Alyssa studied in Zambia on the Global Health Scholars Program of the Penn State College of Medicine in Summer 2016.
If you could give only one reason, why would you suggest other students study abroad?
Studying abroad will drastically change the way you think! Working in global health broadened my perspective and made me a more humanistic and empathetic student doctor. The ability to force myself out of my comfort zone in order to understand another culture and way of thinking will hopefully improve the quality of healthcare I will deliver to my patients both at home and abroad.
What concerns/fears did you have about studying abroad, and how did you overcome them?
I am very shy in social situations, but as a college soccer player my background in soccer helped me to bridge that initial awkward introduction to a new community. Traveling with a soccer ball, a ball pump, and some needles enabled me to form relationships with people everywhere I have traveled: Panama, Honduras, Ghana, Zambia, Haiti, Botswana, Madagascar, and more!
What was it about your program specifically that fit your personal goals over other programs?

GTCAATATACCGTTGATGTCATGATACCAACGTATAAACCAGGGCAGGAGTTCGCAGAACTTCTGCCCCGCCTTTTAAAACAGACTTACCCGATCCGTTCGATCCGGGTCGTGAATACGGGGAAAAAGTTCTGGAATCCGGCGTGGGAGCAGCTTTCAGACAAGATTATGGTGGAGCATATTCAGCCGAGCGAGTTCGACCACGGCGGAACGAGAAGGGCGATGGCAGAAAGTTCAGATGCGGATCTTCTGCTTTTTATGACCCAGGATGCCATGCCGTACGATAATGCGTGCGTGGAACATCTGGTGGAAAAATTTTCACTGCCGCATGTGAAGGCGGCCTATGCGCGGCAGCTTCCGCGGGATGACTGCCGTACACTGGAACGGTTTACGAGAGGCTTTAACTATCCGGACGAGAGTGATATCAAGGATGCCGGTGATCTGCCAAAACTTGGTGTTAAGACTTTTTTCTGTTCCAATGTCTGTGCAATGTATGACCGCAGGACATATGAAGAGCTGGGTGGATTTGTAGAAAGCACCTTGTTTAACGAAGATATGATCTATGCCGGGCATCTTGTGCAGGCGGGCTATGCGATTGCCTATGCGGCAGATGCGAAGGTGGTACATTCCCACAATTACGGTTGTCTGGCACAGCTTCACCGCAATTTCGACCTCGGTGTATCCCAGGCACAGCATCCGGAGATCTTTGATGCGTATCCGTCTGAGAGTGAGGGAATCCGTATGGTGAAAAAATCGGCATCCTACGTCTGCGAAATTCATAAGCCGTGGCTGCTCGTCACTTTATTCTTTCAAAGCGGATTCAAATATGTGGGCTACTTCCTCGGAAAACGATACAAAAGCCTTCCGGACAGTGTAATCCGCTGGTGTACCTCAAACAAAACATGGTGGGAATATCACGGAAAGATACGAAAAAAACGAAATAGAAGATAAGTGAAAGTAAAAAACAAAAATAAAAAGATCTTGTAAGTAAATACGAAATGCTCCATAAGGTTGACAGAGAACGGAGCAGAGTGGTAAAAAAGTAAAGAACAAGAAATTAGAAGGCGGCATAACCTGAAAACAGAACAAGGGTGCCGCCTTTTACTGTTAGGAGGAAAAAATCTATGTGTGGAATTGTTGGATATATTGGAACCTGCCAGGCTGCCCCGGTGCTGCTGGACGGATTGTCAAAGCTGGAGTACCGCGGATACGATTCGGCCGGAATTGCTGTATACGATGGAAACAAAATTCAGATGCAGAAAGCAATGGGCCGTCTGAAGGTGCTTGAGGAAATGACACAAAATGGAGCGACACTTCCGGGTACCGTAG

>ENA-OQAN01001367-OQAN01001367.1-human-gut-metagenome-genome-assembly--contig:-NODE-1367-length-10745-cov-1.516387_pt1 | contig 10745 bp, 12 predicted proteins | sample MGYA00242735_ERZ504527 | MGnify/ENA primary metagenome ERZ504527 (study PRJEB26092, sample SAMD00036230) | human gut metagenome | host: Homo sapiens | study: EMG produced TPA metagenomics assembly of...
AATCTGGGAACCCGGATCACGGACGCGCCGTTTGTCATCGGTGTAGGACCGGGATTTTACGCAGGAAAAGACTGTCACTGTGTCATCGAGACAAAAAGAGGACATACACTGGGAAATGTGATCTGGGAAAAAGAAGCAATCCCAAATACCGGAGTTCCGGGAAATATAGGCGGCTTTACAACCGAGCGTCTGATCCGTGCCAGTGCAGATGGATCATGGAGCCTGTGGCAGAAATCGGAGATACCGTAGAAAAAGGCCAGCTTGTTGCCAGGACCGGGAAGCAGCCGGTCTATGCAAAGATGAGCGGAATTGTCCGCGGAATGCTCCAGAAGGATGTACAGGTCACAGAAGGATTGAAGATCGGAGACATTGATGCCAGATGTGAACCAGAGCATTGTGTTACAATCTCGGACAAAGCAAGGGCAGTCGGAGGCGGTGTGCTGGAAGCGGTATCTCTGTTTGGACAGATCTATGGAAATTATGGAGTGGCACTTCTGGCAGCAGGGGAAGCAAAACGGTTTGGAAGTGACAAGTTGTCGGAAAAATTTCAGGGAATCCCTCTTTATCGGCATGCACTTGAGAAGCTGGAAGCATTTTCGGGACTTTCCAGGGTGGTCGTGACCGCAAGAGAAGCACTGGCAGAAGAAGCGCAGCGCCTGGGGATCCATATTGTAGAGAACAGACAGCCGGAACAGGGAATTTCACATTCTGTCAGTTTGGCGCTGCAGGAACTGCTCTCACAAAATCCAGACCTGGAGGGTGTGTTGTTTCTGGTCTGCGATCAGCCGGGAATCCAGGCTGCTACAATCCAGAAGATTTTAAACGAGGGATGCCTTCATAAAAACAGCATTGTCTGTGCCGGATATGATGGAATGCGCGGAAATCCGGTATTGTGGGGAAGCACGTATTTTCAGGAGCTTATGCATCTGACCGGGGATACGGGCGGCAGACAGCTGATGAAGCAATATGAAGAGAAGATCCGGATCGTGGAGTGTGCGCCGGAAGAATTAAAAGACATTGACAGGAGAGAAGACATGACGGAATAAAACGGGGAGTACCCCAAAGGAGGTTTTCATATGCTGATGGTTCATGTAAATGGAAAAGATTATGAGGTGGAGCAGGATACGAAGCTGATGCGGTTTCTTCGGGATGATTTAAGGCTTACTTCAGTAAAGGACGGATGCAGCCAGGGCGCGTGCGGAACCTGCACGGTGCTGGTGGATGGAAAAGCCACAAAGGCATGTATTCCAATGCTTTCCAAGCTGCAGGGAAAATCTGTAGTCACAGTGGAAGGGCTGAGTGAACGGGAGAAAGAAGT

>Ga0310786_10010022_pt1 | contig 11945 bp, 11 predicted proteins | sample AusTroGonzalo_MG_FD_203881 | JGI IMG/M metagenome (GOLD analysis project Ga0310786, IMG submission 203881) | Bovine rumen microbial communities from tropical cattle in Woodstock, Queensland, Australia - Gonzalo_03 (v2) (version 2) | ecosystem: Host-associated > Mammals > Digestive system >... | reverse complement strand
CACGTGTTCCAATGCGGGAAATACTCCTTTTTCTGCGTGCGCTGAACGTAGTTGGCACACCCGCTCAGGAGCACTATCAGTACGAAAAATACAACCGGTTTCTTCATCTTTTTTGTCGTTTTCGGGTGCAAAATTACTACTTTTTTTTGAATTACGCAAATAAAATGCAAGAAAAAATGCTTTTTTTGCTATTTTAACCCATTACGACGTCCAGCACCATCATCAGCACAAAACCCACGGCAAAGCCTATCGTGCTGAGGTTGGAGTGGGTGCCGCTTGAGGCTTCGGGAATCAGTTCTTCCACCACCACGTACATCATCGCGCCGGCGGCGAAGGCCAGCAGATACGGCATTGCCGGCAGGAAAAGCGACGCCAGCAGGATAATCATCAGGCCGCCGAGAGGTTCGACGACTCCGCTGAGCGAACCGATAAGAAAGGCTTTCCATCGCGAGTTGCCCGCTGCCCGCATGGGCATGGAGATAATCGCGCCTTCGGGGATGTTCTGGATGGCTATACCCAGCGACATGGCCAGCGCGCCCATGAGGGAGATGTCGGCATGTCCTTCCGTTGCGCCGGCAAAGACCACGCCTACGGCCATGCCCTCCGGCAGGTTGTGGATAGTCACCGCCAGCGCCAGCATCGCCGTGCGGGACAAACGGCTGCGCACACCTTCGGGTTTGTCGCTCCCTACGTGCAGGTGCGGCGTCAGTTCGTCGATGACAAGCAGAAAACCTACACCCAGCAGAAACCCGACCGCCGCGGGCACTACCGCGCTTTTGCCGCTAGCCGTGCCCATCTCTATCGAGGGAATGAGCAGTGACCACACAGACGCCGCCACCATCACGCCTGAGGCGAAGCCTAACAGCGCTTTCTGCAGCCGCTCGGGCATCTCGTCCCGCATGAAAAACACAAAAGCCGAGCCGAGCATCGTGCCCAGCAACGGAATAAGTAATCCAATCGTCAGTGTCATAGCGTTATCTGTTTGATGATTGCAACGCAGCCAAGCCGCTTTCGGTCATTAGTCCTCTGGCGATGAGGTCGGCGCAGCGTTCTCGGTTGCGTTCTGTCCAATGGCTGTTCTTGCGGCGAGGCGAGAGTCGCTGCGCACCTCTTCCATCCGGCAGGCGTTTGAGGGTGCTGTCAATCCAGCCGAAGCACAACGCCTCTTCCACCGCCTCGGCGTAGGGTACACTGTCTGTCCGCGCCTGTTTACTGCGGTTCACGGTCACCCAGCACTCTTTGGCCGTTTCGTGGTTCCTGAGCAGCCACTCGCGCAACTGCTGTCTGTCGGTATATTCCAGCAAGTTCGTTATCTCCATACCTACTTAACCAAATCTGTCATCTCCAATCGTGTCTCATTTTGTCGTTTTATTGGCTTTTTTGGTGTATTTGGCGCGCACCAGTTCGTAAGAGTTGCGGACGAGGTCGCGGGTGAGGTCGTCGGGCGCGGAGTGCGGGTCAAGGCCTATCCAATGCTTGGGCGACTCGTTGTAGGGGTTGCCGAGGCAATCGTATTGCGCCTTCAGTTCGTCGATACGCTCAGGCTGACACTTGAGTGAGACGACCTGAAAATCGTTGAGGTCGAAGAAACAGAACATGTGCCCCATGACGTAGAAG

The Global Health Scholars Program is slightly different than traditional study abroad in that it is a 6 week long ‘summer semester’ working in a country and learning about Global Health. I chose to travel to a hospital in rural Zambia because of the strong influence village culture still has on public health there. I was able to learn about the complicated interface between administration of western medicine and African tribal culture.
What advice would you give to outbound study abroad students to help them make the most out of their study abroad experiences?
Be smart, but be fearless. You may never have the chance to learn like this ever again, so take advantage of every single opportunity you have to learn something unique, meet someone new, or participate in a different culture.
Share an experience where you interacted with someone in your host culture in a way that taught you something.
If a native of rural Zambia wants to eat meat, then the family slaughters one of its chickens or cows. After being in Zambia for 3 weeks, I decided I could no longer handle being a vegetarian and asked Constrida, a Zambian who worked on the research project I was working with, to come teach me to kill a chicken. First, we bought a village chicken and carried it back to our home where we killed it, plucked it, removed the innards, and later prepared it for ‘family dinner’ which included all of my colleagues from the research institute. Although I can’t imagine another scenario where I will need to kill my own chicken, I felt as though I gained a useful skill that day. My coworkers all said that was the day I became a native Zambian woman.